The group seeking to recall Gov. Mike Dunleavy from office filed a motion for summary judgment Wednesday afternoon.
The motion, filed as part of a larger lawsuit by the group and asking the courts to judge in its favor without a full trial, outlines what the group considers to be the “wrongful refusal” to certify the recall application turned in over two months ago.
Vic Fisher, a signer of the Alaska Constitution and co-chair of the Recall Dunleavy group, said he felt legal reasons outlined in the original application should not have been questioned.
“The Alaska Constitution expressly grants the people the right to recall public officials, and our grounds are solid,” Fischer said. “Enough with the politicking. The people are asking for permission to vote and express their will. It is for the voters to decide whether the facts in the recall summary are an accurate basis for each claim and whether they wish to recall the official.”
The group called Dunleavy’s actions as governor “careless” and “illegal.”
One particular issue that the group says calls into question the separation of powers spelled out in the state’s Constitution is that of Dunleavy’s vetoing of funds from the judicial branch on the basis of his disagreement with a previous ruling on abortion. The ruling, issued before Dunleavy took office, reaffirmed the court’s stance that it was unlawful to regulate whether Medicaid funding could pay for abortions.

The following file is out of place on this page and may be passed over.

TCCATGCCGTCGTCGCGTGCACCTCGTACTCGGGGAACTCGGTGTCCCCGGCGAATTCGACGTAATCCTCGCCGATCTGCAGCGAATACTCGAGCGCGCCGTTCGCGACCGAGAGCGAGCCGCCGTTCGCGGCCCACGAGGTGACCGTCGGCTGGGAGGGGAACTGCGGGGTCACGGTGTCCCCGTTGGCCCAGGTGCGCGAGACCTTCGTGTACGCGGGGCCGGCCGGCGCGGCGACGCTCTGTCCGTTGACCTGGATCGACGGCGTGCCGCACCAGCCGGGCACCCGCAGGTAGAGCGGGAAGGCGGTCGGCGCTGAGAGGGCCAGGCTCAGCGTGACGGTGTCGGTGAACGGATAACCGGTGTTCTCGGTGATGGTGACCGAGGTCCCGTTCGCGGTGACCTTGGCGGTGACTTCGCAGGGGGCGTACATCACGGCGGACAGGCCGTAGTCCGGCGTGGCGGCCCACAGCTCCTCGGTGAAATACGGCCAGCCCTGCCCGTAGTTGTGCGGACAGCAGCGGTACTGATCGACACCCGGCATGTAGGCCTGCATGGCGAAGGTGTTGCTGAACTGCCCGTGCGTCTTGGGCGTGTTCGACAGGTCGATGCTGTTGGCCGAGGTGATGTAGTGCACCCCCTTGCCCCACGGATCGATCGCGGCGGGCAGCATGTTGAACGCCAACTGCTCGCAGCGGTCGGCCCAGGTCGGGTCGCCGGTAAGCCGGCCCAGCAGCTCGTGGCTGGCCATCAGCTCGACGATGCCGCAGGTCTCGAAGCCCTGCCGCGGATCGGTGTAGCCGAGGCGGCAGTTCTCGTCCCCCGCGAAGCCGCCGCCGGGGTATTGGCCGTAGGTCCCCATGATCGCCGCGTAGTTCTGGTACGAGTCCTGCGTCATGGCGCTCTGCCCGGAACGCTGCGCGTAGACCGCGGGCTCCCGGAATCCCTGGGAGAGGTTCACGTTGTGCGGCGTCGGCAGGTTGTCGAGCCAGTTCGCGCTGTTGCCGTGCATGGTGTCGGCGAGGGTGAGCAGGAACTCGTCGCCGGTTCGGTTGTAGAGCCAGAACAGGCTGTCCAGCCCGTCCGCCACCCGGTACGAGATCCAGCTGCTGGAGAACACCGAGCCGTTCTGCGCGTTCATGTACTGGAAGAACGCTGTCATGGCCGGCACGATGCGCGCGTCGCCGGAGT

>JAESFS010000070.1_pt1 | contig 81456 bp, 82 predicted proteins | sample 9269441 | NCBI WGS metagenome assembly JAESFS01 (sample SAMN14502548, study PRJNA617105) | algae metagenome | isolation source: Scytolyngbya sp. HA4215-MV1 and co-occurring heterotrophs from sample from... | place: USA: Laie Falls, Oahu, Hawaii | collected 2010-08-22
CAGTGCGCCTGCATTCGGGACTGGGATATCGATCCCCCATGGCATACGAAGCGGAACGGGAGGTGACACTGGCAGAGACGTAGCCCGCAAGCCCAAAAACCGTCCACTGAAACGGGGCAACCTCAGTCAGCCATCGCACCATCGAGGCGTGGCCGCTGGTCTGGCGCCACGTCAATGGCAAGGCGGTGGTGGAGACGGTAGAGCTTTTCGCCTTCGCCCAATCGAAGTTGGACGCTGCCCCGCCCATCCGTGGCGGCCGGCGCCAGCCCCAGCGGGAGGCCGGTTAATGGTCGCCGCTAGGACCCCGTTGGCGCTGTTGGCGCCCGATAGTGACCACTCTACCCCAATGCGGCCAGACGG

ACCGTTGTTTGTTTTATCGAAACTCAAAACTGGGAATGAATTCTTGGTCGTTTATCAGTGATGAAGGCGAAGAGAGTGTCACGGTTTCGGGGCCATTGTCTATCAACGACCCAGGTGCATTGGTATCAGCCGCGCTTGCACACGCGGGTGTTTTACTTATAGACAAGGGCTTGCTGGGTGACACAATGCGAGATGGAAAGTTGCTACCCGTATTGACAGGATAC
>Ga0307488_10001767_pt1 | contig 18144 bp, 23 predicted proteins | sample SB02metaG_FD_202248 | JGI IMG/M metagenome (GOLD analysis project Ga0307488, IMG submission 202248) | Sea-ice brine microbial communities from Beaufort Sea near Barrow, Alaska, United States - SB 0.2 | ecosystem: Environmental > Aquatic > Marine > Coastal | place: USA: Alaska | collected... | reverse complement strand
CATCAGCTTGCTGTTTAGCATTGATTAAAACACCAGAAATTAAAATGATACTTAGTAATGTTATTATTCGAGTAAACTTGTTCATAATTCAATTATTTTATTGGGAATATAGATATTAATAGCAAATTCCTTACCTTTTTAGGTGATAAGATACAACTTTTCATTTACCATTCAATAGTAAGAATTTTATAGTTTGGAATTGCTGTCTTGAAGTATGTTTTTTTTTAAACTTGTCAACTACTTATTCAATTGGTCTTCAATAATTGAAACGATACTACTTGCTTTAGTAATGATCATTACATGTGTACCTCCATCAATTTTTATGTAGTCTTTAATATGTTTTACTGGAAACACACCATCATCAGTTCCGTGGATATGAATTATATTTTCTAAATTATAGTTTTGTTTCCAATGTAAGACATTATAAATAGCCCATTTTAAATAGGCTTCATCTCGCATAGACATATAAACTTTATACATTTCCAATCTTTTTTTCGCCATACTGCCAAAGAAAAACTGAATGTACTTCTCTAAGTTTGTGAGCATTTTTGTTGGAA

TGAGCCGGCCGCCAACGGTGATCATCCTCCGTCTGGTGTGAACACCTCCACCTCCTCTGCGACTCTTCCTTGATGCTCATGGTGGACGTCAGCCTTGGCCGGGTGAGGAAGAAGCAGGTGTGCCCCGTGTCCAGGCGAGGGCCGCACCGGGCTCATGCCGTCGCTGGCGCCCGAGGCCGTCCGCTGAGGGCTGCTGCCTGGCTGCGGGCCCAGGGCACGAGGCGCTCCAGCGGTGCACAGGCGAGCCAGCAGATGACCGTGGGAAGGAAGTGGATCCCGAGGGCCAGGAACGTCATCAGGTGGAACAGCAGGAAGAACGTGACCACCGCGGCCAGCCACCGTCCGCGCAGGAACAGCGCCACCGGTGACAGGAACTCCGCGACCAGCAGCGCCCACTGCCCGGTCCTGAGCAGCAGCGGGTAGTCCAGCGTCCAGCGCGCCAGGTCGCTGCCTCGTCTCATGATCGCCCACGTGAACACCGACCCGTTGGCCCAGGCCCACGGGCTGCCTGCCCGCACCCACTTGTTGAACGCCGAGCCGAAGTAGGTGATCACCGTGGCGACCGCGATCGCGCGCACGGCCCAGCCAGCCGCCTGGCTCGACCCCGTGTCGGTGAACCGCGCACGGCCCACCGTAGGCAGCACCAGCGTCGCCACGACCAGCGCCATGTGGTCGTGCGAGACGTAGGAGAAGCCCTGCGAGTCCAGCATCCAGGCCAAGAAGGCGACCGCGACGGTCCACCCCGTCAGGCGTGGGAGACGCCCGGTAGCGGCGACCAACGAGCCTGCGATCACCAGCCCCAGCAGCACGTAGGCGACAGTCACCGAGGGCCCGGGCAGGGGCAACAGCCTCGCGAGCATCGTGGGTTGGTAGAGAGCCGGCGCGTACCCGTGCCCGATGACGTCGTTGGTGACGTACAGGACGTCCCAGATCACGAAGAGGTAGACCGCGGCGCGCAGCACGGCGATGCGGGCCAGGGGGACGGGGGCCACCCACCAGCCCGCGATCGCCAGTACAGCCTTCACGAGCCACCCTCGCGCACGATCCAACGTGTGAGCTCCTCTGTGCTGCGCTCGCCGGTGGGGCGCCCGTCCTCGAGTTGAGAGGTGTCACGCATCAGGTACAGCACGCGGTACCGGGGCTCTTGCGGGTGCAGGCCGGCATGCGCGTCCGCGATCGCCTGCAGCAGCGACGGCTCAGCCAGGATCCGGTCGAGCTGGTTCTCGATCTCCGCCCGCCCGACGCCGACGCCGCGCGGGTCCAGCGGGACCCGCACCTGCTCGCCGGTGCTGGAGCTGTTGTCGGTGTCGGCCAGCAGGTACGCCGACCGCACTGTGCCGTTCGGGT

In his veto, Dunleavy wrote that he cut the exact amount from the court’s budget that was spent in 2018 on elective abortions.
“The governor’s message (supporting vetoing judiciary funds) was equivalent to saying to the courts, ‘I won’t approve the funds you need unless you decide cases the way I want,’” the summary judgment request reads. “If that type of action is tolerated, Alaska will cease to have a truly independent judiciary or three coequal branches of government.”
State law designates only a few legal grounds upon which a public official can be recalled: lack of fitness, incompetence, neglect of duties and corruption.
In his memo rejecting the recall application, Alaska Attorney General Kevin Clarkson outlined his stance that neglect of duty was “the only legally pertinent ground” in the application but that it still wasn’t enough.
This didn’t sit well with the recall group.
“It’s clear this administration believes it’s only bound by some laws, and not by others,” said Jim Dodson, Recall Dunleavy Steering Committee member. “Alaskans deserve a governor who will do his duty to faithfully follow the law as required by the Alaska Constitution.”
Dodson is one of the Fairbanks members of the steering committee.
The governor’s opposition to the motion is due Dec. 16. Oral arguments in the case are scheduled for Jan. 10.
This is the most recent development in a monthslong process launched by the Recall Dunleavy group in August. Here is a timeline of the events so far:
Aug. 1: Recall Dunleavy effort launched.
Sept. 5: Recall group submits 49,006 signatures and legal brief outlining reasons for recall.
Nov. 4: Alaska Division of Elections Director Gail Fenumiai, at the advice of Clarkson, rejects the group’s proposed legal reasons for recall.
Nov. 5: Recall Dunleavy appeals recall rejection with Anchorage Superior Court and requests expedited case hearing with the courts.
Nov. 14: Scheduling hearing sets oral arguments for Jan. 10.
Contact staff writer Erin McGroarty at 459-7544. Follow her on Twitter: @FDNMpolitics.